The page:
The London transport museum are currently showing an exhibition of posters that have been displayed on the London underground since 1906 to the present day. What is particularly interesting about this exhibition is that all the posters on display were designed by women.
In the early 20th century, poster design started to be considered as a new form of art with designers, illustrators and painters all being commissioned by printers, railway companies, theatres, public bodies etc. to create posters.
This new medium was used extensively by the London Underground’s Traffic & Publicity Manager, Francis Pick who saw the potential in using posters to advertise the new underground network to the public in 1906. Rather than sticking with a single ‘house style’, Pick deliberately commissioned work from a wide spectrum of artistic styles so that the variety in style would continuously attract the viewer’s attention and in so doing brought many modernerist art styles to the attention of the general public.
Prior to 1906, poster design had typically been a very male dominated field but Pick commissioned artists based on talent not gender and as a result, many of the posters were designed by women. Many of the posters designed by women show modern, independent women and encouraged female emancipation.
This large exhibition shows an extensive array of posters designed by women, giving these often unsung artists of the 20th century the credit they deserve.
The posters in this exhibition are displayed chronologically and I found it particularly interesting to be able to track how artistic styles changed through the century.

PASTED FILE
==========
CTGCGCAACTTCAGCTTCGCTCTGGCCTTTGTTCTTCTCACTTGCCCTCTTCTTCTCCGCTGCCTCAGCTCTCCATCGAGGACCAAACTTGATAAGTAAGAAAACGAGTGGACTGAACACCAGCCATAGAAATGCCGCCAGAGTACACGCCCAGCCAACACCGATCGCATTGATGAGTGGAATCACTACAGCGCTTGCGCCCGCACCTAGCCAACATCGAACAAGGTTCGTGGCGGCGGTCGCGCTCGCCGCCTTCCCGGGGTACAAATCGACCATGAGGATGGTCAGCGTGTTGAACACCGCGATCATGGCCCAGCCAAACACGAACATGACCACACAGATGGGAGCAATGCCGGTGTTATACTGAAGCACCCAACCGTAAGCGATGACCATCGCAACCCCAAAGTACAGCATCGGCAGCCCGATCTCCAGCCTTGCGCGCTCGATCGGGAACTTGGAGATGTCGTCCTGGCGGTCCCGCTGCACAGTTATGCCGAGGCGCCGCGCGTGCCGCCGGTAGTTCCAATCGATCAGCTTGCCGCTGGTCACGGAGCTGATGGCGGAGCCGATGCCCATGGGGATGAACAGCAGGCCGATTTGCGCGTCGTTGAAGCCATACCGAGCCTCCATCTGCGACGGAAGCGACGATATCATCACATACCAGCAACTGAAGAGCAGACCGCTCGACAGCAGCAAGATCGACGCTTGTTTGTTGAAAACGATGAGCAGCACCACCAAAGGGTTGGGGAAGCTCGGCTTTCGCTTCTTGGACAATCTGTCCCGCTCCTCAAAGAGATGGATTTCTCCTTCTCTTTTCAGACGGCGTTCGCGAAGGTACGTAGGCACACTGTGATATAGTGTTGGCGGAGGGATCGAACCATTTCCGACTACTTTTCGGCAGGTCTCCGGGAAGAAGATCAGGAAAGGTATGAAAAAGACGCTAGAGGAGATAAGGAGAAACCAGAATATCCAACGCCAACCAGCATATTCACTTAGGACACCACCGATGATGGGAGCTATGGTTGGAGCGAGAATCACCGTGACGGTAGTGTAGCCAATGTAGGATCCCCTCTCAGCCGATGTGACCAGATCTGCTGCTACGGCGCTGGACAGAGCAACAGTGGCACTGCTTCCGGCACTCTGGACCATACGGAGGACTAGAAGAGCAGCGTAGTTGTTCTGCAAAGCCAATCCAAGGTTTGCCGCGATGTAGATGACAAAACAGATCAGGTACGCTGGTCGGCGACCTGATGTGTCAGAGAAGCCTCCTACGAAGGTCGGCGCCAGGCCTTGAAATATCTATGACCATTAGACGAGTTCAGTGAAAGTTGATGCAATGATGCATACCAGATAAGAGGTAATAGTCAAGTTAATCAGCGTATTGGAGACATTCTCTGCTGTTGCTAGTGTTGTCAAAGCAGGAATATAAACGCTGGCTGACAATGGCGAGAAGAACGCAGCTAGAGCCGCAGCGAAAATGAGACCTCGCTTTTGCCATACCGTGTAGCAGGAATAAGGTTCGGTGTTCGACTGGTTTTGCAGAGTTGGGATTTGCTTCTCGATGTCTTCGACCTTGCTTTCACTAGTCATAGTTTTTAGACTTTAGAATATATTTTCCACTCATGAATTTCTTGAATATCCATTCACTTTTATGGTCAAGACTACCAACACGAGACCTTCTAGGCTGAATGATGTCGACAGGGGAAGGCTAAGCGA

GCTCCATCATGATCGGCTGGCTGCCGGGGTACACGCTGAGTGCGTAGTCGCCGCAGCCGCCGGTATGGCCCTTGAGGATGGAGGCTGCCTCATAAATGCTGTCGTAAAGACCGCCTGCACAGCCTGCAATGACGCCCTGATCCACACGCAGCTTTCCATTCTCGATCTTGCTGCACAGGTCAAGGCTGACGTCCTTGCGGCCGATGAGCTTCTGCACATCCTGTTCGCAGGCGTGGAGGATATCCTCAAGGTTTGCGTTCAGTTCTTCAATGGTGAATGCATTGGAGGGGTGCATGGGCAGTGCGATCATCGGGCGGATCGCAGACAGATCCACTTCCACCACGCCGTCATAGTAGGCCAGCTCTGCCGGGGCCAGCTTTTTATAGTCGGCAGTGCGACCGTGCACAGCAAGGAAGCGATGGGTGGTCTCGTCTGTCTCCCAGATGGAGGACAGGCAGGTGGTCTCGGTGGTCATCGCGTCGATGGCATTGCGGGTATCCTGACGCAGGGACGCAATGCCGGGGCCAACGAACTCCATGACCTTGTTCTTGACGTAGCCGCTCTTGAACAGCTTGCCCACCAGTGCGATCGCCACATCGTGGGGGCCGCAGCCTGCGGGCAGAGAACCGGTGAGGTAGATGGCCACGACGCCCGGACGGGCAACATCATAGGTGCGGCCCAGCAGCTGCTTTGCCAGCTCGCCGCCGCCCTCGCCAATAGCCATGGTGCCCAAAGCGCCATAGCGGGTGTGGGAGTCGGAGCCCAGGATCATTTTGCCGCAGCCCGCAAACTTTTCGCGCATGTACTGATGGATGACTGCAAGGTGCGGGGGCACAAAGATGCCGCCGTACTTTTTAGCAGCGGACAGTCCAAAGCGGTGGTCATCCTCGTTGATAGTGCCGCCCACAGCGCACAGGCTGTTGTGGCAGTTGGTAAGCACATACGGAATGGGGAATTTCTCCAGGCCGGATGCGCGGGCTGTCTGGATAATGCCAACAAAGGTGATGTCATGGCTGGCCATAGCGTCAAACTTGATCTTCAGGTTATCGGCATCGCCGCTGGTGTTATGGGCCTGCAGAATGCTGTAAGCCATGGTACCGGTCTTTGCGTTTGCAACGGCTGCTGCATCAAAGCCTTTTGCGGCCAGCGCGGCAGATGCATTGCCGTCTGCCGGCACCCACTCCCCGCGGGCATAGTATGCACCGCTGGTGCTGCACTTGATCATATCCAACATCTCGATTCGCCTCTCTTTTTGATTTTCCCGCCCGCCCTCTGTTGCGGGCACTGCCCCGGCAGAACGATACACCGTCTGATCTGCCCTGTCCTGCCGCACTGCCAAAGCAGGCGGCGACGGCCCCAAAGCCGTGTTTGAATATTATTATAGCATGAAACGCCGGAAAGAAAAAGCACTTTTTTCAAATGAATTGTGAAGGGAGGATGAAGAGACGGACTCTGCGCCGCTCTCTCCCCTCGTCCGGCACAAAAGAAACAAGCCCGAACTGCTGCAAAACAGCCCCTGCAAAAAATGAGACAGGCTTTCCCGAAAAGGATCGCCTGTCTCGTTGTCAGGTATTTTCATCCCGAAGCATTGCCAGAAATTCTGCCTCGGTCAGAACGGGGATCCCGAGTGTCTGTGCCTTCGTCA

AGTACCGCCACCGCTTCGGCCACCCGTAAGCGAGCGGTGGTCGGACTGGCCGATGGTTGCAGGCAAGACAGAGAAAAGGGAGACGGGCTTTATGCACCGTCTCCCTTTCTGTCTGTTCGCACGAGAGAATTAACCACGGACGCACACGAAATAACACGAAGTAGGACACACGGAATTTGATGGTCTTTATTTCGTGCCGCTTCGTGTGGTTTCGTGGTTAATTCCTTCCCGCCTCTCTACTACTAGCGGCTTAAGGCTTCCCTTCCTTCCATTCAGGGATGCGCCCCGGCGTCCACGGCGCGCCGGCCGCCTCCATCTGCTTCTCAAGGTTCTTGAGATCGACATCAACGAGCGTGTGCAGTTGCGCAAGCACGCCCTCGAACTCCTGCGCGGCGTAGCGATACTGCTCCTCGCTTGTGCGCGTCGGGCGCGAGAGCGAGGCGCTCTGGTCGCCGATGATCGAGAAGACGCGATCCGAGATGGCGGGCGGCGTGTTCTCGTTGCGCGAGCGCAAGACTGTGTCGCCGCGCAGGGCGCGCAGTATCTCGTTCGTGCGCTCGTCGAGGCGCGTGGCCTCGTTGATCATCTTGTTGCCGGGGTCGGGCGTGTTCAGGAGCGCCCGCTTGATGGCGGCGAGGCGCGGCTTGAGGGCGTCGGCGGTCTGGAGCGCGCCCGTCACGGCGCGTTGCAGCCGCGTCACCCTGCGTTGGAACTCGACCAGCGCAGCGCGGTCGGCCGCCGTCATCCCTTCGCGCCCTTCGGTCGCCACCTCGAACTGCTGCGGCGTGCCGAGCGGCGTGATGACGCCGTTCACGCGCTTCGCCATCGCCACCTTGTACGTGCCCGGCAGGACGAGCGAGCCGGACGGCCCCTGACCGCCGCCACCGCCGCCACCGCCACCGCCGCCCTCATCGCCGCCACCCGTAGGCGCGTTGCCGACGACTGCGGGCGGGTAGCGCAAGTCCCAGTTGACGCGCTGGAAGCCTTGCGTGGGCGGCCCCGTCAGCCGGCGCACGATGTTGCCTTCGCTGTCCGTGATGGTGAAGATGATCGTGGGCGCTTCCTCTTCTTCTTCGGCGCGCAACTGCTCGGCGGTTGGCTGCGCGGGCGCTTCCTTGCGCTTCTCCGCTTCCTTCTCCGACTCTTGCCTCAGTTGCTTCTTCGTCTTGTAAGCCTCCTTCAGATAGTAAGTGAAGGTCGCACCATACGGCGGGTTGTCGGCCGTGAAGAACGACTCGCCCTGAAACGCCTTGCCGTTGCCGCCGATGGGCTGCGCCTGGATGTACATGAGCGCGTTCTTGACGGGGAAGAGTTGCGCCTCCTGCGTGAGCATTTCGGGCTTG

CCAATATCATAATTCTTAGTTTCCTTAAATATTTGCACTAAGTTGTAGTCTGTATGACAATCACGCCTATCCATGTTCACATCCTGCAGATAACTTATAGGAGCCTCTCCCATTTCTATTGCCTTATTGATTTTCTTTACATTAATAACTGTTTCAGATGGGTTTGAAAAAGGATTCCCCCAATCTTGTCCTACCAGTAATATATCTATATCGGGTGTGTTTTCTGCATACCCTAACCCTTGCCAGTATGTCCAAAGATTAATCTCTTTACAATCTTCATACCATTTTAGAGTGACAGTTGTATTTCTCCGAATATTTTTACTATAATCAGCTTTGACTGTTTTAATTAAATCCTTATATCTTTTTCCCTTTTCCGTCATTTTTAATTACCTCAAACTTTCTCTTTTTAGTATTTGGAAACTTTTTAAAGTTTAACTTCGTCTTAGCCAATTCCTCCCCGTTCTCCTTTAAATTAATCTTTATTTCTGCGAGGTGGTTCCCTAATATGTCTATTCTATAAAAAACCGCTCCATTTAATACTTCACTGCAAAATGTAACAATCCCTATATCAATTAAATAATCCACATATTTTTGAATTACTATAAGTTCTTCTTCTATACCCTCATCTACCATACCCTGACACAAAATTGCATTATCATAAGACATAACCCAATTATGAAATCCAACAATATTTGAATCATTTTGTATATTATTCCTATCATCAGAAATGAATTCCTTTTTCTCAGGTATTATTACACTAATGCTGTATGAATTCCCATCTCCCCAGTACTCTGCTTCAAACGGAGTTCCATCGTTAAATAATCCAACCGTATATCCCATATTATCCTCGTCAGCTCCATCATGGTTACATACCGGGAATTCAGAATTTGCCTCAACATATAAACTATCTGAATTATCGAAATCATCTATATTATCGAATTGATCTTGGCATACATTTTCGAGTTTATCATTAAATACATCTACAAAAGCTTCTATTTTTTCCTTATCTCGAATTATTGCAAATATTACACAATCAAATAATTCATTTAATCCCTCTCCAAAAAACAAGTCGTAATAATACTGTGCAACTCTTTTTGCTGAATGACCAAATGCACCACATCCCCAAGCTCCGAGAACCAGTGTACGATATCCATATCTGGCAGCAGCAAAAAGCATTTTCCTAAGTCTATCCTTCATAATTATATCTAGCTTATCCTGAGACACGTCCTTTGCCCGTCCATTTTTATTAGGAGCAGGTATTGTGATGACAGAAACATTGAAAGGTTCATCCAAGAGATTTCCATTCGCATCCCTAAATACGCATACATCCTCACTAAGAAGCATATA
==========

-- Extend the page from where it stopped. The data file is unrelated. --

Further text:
The posters are bright, colourful, entertaining, witty and a joy to look at. I really enjoyed the entire exhibition. It is fascinating to see how wonderful and clever designs are typically created with very limited colour palettes.
I like the exhibition so much that I bought the book, and there were so many posters that I really liked that it is difficult to pick out some hightlights, but a few things that did stand out for me were:
Effectively, two posters that would be displayed side-by-side or near to each other, such as on either side of a wall mounted tube map. The aim was to give the artist plenty of creative freedom with the poster design and the copy writer plenty of space for the text. Having wrestled with trying to fit text and images around each other when designing posters, I can certainly see the benefits of this style!
Insight into the Design Process
Jennie Tuffs, ‘Marigolds Grow Wild on the Platforms’ book jacket design 1995.
It was fascinating to see the development stages of the design work for this book on railway poems.